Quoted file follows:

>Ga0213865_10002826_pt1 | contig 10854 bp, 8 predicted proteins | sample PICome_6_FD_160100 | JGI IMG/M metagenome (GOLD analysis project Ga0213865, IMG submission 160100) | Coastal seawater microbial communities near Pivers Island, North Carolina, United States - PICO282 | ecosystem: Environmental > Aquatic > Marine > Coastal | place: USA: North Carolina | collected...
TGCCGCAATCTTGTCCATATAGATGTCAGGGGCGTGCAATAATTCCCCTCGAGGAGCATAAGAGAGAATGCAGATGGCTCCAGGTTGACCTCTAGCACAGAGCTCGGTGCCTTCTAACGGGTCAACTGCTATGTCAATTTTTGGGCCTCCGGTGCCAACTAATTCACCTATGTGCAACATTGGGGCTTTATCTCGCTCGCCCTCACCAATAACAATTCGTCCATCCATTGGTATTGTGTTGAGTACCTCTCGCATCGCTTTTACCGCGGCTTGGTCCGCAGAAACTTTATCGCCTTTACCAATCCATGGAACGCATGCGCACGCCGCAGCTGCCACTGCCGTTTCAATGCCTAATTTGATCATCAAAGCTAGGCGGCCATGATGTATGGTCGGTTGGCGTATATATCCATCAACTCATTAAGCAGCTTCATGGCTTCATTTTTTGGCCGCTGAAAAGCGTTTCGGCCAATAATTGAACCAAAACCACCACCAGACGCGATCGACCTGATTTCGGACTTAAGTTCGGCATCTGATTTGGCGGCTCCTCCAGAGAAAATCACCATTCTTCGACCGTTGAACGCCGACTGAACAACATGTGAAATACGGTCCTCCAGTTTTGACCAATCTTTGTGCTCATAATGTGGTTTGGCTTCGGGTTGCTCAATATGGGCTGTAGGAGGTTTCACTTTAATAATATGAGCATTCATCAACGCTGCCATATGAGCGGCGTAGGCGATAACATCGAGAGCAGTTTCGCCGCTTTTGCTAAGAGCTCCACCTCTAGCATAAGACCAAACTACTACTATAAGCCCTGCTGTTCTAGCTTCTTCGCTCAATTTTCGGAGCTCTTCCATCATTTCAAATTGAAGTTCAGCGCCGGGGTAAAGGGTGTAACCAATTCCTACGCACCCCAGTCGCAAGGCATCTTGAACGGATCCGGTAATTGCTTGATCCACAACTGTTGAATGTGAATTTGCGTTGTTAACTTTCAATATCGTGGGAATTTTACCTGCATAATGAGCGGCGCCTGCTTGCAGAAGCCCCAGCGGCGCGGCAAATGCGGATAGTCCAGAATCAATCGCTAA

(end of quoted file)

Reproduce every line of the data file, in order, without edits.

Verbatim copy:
>Ga0213865_10002826_pt1 | contig 10854 bp, 8 predicted proteins | sample PICome_6_FD_160100 | JGI IMG/M metagenome (GOLD analysis project Ga0213865, IMG submission 160100) | Coastal seawater microbial communities near Pivers Island, North Carolina, United States - PICO282 | ecosystem: Environmental > Aquatic > Marine > Coastal | place: USA: North Carolina | collected...
TGCCGCAATCTTGTCCATATAGATGTCAGGGGCGTGCAATAATTCCCCTCGAGGAGCATAAGAGAGAATGCAGATGGCTCCAGGTTGACCTCTAGCACAGAGCTCGGTGCCTTCTAACGGGTCAACTGCTATGTCAATTTTTGGGCCTCCGGTGCCAACTAATTCACCTATGTGCAACATTGGGGCTTTATCTCGCTCGCCCTCACCAATAACAATTCGTCCATCCATTGGTATTGTGTTGAGTACCTCTCGCATCGCTTTTACCGCGGCTTGGTCCGCAGAAACTTTATCGCCTTTACCAATCCATGGAACGCATGCGCACGCCGCAGCTGCCACTGCCGTTTCAATGCCTAATTTGATCATCAAAGCTAGGCGGCCATGATGTATGGTCGGTTGGCGTATATATCCATCAACTCATTAAGCAGCTTCATGGCTTCATTTTTTGGCCGCTGAAAAGCGTTTCGGCCAATAATTGAACCAAAACCACCACCAGACGCGATCGACCTGATTTCGGACTTAAGTTCGGCATCTGATTTGGCGGCTCCTCCAGAGAAAATCACCATTCTTCGACCGTTGAACGCCGACTGAACAACATGTGAAATACGGTCCTCCAGTTTTGACCAATCTTTGTGCTCATAATGTGGTTTGGCTTCGGGTTGCTCAATATGGGCTGTAGGAGGTTTCACTTTAATAATATGAGCATTCATCAACGCTGCCATATGAGCGGCGTAGGCGATAACATCGAGAGCAGTTTCGCCGCTTTTGCTAAGAGCTCCACCTCTAGCATAAGACCAAACTACTACTATAAGCCCTGCTGTTCTAGCTTCTTCGCTCAATTTTCGGAGCTCTTCCATCATTTCAAATTGAAGTTCAGCGCCGGGGTAAAGGGTGTAACCAATTCCTACGCACCCCAGTCGCAAGGCATCTTGAACGGATCCGGTAATTGCTTGATCCACAACTGTTGAATGTGAATTTGCGTTGTTAACTTTCAATATCGTGGGAATTTTACCTGCATAATGAGCGGCGCCTGCTTGCAGAAGCCCCAGCGGCGCGGCAAATGCGGATAGTCCAGAATCAATCGCTAA